Identify choroidal anatomical landmarks in the left eye with respect to the deepest site of the fossa. (a) In the B-sectional examination of healthy macaques, the deepest locus at the bottom was automatically identified and marked as null (red dot). Under the box, successive measurements of choroidal thickness were performed at intervals of 500 μm up to 2000 μm for the side (marked by T1–9 thicknesses, purple diameters). (B) Between the diameters of the choroidal thickness, eight choroidal surface areas (A1–A8, shaded in light blue) were identified and measured. For the central bundle of cones (highlighted in light green), choroidal subfield analysis was similarly performed at 100 μm distances to determine additional choroidal parameters of nasal and temporal thickness (a, white lines) and choroidal morphology. nasal surface areas and time (B). The same procedures were performed for all eyes. Bars = 500 µm.

Due to the importance of the null value as the putative site of the highest receptor density (central cone bundle), further measurements of the choroid were performed to determine whether higher receptor density was also associated with higher choroidal thickness.1,25. Thus, the choroidal thickness and overlapping areas were measured laterally at an interval of 100 μm to the stated null value. Thus, four more values: additional nasal thickness (TUn) and temporal thickness (TUt) at a distance of 100 μm nasal and temporal were added to nulla, respectively, as well as additional nasal choroid area (AUn) and temporal choroid. area (AUt). Including choroidal thickness at the same null, sub-analysis of nulla provided a total of 5 parameters. Due to incomplete records, accurate data on the age and weight of the monkeys were missing. This made it impossible to include these parameters in the analyses.

statistical analysis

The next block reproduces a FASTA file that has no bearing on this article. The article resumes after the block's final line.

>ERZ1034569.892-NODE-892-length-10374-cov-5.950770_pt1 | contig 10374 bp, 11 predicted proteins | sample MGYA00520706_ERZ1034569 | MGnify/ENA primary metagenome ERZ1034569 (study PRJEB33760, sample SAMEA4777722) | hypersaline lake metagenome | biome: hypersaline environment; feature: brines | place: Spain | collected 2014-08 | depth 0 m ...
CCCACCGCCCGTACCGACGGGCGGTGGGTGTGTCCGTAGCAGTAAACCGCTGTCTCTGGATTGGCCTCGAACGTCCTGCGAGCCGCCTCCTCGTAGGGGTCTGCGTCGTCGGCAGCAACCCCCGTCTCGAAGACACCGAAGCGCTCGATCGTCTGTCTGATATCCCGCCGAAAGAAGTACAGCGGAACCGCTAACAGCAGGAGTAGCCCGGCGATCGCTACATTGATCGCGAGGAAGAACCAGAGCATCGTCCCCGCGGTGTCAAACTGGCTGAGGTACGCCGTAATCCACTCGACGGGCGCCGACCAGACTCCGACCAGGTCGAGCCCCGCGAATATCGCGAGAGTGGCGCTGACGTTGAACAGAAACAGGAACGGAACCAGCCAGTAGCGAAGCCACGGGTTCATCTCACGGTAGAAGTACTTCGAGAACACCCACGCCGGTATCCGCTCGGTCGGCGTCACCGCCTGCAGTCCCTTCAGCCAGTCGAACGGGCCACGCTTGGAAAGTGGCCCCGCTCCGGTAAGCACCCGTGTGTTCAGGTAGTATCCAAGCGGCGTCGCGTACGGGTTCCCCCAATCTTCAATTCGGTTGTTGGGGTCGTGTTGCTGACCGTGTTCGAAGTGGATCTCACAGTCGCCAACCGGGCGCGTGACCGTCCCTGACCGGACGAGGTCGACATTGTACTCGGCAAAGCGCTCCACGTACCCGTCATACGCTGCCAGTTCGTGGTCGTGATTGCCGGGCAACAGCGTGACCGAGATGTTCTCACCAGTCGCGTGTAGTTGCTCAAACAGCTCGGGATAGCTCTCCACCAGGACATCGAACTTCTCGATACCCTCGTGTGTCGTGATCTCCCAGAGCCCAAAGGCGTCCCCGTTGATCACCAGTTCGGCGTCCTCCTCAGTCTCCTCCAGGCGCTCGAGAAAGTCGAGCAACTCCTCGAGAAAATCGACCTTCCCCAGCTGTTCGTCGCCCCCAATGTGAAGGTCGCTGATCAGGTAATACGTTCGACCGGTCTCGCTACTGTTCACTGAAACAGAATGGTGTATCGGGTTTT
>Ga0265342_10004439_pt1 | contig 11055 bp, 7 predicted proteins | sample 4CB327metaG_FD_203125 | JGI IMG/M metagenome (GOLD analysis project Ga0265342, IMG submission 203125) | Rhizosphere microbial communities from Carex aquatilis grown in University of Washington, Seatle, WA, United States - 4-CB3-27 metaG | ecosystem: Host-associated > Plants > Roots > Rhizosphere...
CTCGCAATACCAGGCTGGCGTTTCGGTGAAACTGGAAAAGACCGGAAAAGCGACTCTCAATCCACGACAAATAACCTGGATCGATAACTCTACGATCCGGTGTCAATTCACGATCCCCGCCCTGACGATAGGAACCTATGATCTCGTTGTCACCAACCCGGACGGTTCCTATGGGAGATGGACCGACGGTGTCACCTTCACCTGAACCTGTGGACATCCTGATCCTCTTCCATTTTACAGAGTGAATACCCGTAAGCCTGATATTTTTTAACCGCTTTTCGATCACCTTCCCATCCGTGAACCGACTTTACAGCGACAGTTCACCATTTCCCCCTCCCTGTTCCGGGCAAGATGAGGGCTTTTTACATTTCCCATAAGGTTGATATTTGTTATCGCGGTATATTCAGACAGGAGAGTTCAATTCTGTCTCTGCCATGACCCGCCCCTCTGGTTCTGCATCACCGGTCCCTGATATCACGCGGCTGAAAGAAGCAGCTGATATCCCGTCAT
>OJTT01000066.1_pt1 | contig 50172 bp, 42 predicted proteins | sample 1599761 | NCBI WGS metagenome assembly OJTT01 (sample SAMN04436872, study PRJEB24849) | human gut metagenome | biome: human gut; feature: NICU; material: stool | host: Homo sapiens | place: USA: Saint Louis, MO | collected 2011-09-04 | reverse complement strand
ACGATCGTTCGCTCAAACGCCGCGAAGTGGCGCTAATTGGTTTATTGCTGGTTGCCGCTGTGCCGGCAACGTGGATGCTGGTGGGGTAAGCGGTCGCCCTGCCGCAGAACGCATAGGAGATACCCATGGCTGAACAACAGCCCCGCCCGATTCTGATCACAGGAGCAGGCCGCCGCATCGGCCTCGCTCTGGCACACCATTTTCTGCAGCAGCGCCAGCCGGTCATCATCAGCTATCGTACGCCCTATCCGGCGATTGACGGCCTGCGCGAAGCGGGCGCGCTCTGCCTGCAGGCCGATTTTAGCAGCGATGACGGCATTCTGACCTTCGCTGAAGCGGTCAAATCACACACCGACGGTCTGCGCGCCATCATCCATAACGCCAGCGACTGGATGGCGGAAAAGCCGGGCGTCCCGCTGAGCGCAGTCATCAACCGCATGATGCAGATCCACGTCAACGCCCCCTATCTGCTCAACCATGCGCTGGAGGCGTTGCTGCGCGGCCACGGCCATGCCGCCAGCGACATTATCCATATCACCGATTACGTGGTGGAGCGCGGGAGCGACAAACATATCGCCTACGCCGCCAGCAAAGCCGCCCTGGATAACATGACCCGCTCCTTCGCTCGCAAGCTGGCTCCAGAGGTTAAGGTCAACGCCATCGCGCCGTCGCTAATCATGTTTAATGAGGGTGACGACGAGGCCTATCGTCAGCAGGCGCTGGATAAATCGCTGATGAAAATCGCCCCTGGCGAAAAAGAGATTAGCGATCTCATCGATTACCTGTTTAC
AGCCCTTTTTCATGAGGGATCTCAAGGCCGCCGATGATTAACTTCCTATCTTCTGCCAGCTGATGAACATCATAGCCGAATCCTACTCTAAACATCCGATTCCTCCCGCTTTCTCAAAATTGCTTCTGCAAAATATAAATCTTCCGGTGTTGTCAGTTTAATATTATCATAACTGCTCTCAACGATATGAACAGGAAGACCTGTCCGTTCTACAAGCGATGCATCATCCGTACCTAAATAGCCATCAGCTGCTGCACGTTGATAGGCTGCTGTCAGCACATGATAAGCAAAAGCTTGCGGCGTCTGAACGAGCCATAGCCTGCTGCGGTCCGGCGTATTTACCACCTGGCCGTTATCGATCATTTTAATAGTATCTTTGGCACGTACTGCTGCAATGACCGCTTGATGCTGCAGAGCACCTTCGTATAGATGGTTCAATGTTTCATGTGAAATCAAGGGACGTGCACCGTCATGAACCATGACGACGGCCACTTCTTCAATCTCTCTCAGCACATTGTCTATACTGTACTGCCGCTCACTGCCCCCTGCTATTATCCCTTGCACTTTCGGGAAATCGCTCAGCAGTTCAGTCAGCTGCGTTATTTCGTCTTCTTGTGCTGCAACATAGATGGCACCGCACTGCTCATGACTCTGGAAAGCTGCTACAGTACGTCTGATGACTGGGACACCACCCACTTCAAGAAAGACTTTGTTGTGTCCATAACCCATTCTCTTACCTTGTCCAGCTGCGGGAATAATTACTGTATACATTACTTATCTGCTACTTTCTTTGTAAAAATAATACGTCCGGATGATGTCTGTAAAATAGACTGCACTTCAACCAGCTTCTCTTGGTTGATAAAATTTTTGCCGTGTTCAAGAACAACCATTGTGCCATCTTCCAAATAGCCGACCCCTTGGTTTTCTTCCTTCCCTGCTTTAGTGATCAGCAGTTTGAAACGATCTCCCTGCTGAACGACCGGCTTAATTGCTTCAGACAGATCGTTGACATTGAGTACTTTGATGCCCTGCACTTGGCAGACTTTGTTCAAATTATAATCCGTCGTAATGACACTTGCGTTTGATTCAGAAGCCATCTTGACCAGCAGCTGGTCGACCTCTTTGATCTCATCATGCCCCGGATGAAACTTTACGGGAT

For both the parameters of thickness and area measured, summary statistics—mean, standard deviation, minimum, and maximum—were computed for subsets of the data. Summary statistics for the right and left eyes were calculated separately, and Boxplots were used to visualize the distribution of data and differences between subgroups (eg, Mauritius versus Asian ancestry). Regarding null, for placental thickness (T5) and areas of adjacent placental surfaces (A4 and A5), mean values, minimum, maximum, and coefficient of variation (CV) were additionally calculated for all eyes. CV was calculated as a relative measure of dispersion (defined as the ratio of the standard deviation to the mean). Pearson correlation coefficients between thickness and area coefficients were calculated. All calculations were made in Python v3.8.5. Boxplots was created using the Python Seaborn v0.11.1 library. The effect of categorical variables of gender (male, female) and origin (Mauritius, Asia) on each of the measured thickness parameters was investigated by two-way analysis of variance (ANOVA) using a type II sum of squares. Addition of the gender interaction term: origin to the ANOVA analyzes did not change the significance levels of their results. Hence, the reaction conditions were dropped. As some monkeys contributed to both the left and right eyes, these eyes were not independent of each other and were analyzed separately. The 374 eyes contained 16 eyes of unknown origin, which were excluded from the ANOVA analyses. ANOVA was performed using the statmodels library Python v0.12.1. Semantics of differences between group averages were calculated using the F-statistic, which is part of the application of ANOVA in statsmodels. Bonferroni correction for significance levels was applied to adjust for the multiple test problem by dividing significance levels by nine, the number of statistical tests for each eye.